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Népszava-debate on election boycott proposals

January 17th, 2018

OpEd contributors in the left-wing national daily disagree about whether or not the opposition should boycott the parliamentary election in April. One author argues that a boycott would force the outside world to act, while another retorts that ‘the game must be won on the pitch’.

In Népszava Tamás Beck agrees with leading columnist Miklós Hargitay, a former Népszabadság commentator who was elected chairman of the opposition-leaning National Journalist Union (MÚOSZ) last year and who urged the Left last Saturday to stay away from the Spring elections (See BudaPost, January 15). Beck writes that boycotting the election ‘is the solution’, as the government’s western critics are helpless as long as Hungary is ‘apparently democratic’ and the regime can claim to have ‘the popular will’ behind it. If, on the other hand, the opposition refuse to take part in the elections, ‘Brussels hawks’ would have a legal basis to cut Union funds to Hungary and thereby ‘bleed the government dry’.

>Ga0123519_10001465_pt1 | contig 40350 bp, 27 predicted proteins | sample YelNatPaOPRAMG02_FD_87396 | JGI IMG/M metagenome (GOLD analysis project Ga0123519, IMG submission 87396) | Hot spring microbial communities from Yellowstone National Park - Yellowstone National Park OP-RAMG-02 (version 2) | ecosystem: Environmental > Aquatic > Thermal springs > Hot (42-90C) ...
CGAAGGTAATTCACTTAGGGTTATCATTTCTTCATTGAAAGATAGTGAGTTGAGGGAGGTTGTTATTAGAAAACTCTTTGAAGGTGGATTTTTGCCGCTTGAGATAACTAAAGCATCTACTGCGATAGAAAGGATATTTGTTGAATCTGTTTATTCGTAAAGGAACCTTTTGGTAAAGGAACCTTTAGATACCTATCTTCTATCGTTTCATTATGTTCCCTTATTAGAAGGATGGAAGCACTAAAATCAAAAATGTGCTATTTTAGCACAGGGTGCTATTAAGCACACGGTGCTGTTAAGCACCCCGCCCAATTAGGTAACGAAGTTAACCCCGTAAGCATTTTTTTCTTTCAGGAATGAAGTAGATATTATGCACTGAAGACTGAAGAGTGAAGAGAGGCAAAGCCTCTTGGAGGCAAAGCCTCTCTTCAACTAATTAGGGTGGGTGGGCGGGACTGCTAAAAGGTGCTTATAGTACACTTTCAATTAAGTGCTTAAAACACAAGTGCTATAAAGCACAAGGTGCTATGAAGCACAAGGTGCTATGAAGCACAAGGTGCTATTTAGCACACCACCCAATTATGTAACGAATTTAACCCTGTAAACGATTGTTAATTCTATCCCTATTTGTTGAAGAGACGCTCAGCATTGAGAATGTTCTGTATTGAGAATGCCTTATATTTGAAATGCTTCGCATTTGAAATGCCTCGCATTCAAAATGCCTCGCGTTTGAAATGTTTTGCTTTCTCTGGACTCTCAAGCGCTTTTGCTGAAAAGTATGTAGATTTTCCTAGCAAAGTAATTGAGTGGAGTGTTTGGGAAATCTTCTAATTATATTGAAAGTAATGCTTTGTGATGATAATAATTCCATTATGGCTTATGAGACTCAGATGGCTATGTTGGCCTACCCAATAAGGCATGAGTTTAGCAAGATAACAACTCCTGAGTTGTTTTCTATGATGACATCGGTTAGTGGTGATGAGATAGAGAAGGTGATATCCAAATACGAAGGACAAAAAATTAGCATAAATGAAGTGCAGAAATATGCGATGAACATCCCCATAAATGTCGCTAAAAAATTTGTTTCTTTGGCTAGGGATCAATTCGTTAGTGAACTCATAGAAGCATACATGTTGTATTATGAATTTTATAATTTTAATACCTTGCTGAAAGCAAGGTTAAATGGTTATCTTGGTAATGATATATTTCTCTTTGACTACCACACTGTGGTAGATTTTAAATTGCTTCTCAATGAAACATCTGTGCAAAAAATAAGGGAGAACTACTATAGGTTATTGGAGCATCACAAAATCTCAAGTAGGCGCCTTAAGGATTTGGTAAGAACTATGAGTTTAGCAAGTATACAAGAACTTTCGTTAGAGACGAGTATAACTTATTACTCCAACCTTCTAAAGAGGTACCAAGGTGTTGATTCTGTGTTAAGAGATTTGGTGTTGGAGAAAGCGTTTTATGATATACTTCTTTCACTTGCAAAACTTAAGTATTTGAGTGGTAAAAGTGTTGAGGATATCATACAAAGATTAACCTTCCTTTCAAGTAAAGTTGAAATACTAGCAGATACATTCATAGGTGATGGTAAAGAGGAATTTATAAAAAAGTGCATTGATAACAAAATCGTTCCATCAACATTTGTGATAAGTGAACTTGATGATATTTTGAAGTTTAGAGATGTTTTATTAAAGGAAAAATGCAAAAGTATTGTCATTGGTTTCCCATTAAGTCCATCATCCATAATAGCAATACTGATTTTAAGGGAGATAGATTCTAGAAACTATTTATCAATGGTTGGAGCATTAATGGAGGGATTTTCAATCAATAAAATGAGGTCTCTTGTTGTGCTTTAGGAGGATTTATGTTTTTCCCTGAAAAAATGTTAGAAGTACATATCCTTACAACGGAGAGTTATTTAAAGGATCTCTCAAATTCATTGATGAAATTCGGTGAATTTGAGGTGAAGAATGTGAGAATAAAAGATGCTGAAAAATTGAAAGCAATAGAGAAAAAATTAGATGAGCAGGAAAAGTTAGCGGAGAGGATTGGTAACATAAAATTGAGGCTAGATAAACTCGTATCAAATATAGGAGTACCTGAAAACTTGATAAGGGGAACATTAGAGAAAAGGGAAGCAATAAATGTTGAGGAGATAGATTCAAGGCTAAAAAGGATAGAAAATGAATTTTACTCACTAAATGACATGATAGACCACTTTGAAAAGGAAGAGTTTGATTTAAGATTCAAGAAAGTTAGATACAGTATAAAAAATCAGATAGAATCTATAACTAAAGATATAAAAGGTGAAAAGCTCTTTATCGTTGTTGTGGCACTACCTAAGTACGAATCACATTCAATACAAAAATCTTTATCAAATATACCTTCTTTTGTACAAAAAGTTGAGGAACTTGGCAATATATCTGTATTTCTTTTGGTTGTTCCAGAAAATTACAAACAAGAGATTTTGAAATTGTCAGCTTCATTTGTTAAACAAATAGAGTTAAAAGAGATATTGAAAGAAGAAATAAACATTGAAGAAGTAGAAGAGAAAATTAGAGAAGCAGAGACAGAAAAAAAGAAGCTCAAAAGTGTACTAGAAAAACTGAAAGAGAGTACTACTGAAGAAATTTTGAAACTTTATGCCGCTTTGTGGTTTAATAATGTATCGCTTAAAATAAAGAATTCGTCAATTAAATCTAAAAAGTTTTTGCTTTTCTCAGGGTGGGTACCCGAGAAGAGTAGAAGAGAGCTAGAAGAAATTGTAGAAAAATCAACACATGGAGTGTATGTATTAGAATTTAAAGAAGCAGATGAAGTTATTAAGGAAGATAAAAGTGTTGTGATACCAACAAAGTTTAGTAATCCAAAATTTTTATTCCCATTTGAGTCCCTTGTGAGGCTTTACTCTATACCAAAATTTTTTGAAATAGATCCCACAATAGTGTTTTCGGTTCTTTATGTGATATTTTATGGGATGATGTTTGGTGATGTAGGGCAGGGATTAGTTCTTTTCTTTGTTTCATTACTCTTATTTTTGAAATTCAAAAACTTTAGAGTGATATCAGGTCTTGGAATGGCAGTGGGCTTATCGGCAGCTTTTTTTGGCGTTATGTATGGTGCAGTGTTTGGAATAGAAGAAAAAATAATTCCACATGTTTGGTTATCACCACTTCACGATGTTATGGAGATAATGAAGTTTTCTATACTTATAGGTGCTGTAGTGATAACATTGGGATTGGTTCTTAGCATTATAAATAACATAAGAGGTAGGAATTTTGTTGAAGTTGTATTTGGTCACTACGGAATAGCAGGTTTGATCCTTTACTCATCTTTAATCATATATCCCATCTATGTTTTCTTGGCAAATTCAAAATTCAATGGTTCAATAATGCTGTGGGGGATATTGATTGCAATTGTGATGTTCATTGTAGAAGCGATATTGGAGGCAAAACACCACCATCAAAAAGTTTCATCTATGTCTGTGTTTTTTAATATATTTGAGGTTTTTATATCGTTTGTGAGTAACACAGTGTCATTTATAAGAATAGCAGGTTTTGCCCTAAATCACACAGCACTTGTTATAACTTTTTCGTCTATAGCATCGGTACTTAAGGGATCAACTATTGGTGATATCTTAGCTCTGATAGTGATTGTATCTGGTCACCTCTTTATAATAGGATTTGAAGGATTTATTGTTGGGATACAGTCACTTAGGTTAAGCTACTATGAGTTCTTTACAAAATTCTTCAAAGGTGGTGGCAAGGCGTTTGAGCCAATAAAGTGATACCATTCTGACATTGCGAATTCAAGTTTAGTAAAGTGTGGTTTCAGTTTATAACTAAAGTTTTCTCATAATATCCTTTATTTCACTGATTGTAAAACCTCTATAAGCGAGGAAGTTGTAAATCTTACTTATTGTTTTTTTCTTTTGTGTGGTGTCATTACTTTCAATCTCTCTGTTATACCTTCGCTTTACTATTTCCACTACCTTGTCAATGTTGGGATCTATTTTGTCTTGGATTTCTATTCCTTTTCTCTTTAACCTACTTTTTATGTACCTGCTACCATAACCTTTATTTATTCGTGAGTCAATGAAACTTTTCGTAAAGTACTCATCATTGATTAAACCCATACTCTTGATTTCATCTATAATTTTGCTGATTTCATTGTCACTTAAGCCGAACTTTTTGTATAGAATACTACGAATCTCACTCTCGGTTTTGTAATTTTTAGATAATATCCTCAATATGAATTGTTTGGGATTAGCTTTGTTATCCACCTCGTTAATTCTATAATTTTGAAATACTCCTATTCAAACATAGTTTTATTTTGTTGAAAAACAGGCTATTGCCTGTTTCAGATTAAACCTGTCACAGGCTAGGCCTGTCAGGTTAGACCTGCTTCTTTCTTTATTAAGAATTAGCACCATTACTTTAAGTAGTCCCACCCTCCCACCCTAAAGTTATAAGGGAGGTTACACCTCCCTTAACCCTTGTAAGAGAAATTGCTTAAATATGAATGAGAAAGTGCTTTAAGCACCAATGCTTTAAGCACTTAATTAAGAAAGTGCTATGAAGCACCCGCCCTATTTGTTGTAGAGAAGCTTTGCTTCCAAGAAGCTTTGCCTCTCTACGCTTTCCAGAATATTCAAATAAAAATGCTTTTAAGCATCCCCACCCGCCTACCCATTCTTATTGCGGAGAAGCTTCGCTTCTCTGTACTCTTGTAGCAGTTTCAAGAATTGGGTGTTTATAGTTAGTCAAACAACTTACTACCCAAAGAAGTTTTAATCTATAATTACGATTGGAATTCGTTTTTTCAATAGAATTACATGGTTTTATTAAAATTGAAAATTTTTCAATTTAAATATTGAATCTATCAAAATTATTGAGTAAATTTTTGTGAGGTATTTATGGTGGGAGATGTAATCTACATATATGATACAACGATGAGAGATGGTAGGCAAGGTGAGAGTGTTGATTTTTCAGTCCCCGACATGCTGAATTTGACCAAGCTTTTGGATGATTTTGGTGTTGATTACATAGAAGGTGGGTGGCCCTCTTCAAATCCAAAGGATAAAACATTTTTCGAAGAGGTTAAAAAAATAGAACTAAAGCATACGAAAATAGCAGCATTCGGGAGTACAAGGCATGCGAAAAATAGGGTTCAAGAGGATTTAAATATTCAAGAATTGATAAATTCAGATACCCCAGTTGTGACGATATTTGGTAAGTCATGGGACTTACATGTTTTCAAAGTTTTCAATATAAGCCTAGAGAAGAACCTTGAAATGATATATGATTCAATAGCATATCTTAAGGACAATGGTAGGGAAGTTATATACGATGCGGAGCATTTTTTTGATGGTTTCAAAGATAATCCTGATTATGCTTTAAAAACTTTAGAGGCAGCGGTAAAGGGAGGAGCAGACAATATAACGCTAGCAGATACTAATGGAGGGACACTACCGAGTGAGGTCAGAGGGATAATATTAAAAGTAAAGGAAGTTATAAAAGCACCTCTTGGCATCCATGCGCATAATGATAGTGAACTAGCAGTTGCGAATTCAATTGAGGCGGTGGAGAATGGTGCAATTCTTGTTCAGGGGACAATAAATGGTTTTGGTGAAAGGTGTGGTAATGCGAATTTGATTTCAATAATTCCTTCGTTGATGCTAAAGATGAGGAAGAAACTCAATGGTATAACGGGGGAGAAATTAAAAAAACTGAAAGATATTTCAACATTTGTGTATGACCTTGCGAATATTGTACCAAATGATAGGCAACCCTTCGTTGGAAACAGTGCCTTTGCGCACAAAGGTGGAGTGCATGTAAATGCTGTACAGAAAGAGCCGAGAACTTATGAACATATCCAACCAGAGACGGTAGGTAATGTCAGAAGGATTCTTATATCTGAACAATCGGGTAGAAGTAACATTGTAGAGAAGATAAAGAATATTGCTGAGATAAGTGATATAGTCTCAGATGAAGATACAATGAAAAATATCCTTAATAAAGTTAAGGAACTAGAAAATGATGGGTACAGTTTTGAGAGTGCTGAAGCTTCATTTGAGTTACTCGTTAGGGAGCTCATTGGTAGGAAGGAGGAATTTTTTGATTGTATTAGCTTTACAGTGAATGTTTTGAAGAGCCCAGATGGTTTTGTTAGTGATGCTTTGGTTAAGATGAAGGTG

Ferenc Dávid, another regular Népszava OpEd contributor, who is also the Secretary General of VOSZ, an employers’ association which groups mainly medium size enterprises, argues passionately against Hargitay’s idea. He suggests that in its current fragmented shape, with at least six groupings feuding among each other, with a maximum 25 per cent combined electoral base, boycotting the elections would backfire, because the turnout would still be large enough to legitimise the new government. In addition, boycotting an election presupposes a year-long campaign internally and internationally, he believes. His final verdict is that ‘the game must be won on the pitch’.

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